Every year that I taught 3rd grade, I read Shiloh to my class. The story made me want, more than anything else, a beagle of my own. Recently, after my friend's daughter died suddenly and proceeds in her honor were to go to the Sean Casey Animal Rescue and, after our beloved Jack Russell Terrier, Phoebe, died after a long and happy life, it happened that I was on the SCAR website looking at a photo of a dog named Jefferson. The site said he was a "beagle mix," probably because of his blue tick coloring where normally the fur is white. His sad brown eyes haunted me and I decided that I would go an meet him.
"Jefferson" was not at Sean Casey's 3rd Street shop when I went to see him, but was housed instead at the new Sunset Park facility on 39th Street. My daughter, Elsa and I went over on a Sunday afternoon to meet him and some other beagles who had come in from Kentucky. Volunteers are allowed to take dogs out for walks and spend time with them. We walked Jefferson first. He was happy to be out. He pranced and pounced when he saw other dogs and children. He walked very nicely on his leash. The second beagle we walked was very frightened of the world and the third was overweight had a coughing fit after running about 30 yards in the park. By comparison, Jefferson seemed the best adjusted and a good choice for us.
We sent photos of him to my friend, Sugar, who thought the dog might be mixed with Australian Blue Heeler-not a good breed mix, she felt, for a city dog. She did not recommend adoption. Sadly, I tried to forget Jefferson.
But I couldn't.
For the next two days, I rushed out after school to visit and walk him. On the second day, the handler at Sean Casey mentioned that he was the only dog in the kennel who willingly re-enters his crate after being out. "I have to lift the rest of them in." It was at that moment that I decided that Jefferson needed to become part of our family. He was SO sweet.
I brought Jesse James home on November 28th.
I have always heard that beagles are hard to train. I've heard that they are difficult to housebreak, they tend to howl, they eat incessantly and will jump up on the dining room table to get food, and that given the chance, they will run away. But, as an experienced dog owner, a former race horse trainer and a current teacher of 6 year olds, I was confident that I am up to the task of raising a beagle.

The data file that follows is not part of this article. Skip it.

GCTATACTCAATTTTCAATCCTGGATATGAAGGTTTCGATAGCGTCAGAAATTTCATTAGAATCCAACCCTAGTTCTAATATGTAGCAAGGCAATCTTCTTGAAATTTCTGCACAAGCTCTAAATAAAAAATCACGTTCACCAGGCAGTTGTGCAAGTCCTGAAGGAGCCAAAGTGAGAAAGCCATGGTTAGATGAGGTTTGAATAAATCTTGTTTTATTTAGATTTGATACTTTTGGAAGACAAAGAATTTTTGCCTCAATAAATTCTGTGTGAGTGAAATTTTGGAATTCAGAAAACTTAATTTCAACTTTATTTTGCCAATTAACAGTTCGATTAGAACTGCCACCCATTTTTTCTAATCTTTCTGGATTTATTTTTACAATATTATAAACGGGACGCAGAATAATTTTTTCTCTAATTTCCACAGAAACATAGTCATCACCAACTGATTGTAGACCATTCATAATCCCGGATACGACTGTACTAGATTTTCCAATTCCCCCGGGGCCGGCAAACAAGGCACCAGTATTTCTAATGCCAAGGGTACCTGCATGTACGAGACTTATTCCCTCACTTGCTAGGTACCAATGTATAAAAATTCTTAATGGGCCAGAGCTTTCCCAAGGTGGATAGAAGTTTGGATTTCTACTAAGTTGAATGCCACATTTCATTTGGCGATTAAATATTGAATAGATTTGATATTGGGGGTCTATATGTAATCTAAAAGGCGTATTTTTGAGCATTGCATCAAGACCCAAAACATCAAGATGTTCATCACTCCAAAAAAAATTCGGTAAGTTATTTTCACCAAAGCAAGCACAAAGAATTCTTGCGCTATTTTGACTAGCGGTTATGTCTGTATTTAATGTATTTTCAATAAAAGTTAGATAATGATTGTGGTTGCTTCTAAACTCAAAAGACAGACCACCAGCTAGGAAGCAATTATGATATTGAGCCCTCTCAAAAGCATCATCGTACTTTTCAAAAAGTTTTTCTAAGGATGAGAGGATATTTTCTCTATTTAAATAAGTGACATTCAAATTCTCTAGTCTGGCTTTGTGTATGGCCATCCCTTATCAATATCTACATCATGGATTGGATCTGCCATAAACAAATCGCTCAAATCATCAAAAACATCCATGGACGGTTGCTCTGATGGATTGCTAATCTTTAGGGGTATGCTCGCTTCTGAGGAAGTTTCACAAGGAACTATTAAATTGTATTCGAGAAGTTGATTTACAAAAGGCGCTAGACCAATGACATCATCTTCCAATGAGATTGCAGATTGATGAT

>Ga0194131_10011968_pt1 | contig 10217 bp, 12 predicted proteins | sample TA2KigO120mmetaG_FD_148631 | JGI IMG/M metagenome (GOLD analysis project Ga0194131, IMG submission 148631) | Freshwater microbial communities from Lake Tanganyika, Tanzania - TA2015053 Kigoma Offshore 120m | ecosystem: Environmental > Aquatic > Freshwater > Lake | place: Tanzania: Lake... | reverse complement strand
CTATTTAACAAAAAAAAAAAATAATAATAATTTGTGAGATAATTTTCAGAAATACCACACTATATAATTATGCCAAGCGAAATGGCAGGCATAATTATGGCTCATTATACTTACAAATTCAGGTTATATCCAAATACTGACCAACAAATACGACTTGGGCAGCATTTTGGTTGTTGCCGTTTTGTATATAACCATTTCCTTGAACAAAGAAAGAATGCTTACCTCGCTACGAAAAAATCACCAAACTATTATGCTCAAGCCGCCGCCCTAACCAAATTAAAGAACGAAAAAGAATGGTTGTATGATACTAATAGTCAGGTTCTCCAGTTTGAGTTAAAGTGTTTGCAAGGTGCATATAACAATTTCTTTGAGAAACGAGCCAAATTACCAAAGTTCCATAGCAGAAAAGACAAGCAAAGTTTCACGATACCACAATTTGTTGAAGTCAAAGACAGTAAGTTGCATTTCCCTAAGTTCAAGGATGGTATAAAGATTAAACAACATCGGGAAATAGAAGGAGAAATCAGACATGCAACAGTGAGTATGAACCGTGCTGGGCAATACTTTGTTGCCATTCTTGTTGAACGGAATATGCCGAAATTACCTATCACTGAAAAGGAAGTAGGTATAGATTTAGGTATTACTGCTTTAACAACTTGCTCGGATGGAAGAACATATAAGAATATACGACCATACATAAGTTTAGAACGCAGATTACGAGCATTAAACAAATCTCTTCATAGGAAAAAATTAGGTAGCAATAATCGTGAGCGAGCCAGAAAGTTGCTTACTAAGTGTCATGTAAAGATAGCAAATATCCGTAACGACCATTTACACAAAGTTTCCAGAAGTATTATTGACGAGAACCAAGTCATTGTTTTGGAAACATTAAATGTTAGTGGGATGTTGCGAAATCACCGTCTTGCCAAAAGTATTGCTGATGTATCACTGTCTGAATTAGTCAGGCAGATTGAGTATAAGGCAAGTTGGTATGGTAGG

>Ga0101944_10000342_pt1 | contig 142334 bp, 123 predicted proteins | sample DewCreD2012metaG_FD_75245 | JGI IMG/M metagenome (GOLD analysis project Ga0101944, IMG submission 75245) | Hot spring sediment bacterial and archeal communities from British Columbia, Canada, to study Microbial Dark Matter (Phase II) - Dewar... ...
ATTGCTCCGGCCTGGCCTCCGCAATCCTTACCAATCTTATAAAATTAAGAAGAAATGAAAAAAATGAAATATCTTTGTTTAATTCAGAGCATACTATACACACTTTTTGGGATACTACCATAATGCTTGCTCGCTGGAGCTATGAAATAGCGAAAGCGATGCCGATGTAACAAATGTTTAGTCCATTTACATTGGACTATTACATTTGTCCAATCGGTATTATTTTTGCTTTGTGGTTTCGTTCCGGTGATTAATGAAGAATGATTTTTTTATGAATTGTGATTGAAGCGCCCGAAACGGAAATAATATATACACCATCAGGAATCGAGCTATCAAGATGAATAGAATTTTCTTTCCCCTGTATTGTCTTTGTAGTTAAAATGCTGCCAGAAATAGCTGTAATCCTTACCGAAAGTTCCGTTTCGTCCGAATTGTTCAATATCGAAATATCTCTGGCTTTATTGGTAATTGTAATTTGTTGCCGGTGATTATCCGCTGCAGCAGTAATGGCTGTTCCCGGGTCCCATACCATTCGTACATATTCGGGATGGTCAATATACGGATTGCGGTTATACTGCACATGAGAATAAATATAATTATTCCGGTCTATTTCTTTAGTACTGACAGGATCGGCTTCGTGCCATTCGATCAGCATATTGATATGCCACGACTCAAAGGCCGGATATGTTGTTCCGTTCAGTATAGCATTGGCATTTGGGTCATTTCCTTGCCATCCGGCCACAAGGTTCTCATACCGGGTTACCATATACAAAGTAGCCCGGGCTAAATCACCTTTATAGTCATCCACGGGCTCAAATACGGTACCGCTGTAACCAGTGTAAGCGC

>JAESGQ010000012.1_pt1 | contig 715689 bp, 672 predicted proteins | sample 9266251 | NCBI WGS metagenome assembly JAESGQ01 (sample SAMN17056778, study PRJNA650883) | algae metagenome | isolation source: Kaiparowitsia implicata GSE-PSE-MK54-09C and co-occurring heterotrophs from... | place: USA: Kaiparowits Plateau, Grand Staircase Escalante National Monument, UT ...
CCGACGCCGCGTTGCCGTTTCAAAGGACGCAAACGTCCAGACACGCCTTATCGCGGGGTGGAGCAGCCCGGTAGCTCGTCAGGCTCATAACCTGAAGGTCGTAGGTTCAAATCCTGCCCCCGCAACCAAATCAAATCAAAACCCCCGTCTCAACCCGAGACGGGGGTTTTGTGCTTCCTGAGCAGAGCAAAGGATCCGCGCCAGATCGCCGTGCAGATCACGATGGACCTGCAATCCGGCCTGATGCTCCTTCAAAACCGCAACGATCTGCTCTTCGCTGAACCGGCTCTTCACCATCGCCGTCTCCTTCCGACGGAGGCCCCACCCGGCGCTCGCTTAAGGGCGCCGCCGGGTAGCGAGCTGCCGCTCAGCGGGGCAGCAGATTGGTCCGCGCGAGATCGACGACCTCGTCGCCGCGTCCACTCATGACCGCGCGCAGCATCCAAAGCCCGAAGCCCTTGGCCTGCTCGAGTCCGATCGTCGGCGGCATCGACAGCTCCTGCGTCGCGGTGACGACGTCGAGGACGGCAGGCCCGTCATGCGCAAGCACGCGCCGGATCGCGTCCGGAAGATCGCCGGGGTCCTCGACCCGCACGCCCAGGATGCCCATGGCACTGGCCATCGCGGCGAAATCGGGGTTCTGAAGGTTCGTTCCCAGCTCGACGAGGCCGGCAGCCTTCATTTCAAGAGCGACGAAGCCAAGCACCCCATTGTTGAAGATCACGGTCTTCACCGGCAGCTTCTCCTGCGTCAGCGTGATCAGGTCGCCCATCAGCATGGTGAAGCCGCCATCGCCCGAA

This dog isn't even really difficult-he has a very docile temperament-but no part of having him has been easy!
So, let's run down some of the challenges we have faced:
1. Jesse is not house broken. The first night in his crate, he peed in it, and has almost once every day since then. The second night we had him, I left the crate door open so that if he had to, he could use the newspaper I left down on the kitchen floor. He peed on the newspaper, but he crapped on the kitchen floor. He pees when he's had too much water. He pees randomly, even after being out four or five times in a day. I'm tearing my hair out trying to figure out how to housebreak this dog. I've read four books on the subject. Most advice is for puppies but most say training the older dog is much the same. Reward, reward, reward for going outside.
Another problem: Jesse is indifferent to treats, (I've tried two kinds) so rewards have little impact.
So, I have Jesse on a schedule. He walks at 6:30 am, 12:30 pm, 5 pm and 10:30 pm. I have to drag him out in the morning. He HATES getting up. But, once I let him sleep in until 7:30. Too late! He peed his bed. I've had to hire dog walkers for the midday walk while I'm at school.
His last accident was Christmas eve. Keep your fingers crossed.
2. Jesse does not like any treats I give him so rewarding him for good deeds and encouraging him to follow any commands is difficult.
3. Jesse knows no commands. We are signing up for obedience class which will begin January 6th. In the interim, we are working on SIT, COME and HEEL-but this he does naturally, thank goodness. He won't even come to me in the house, or follow me when it's time to go to bed or to eat. I have to leash him indoors to bring him any where. I've never had to do this with ANY dog before!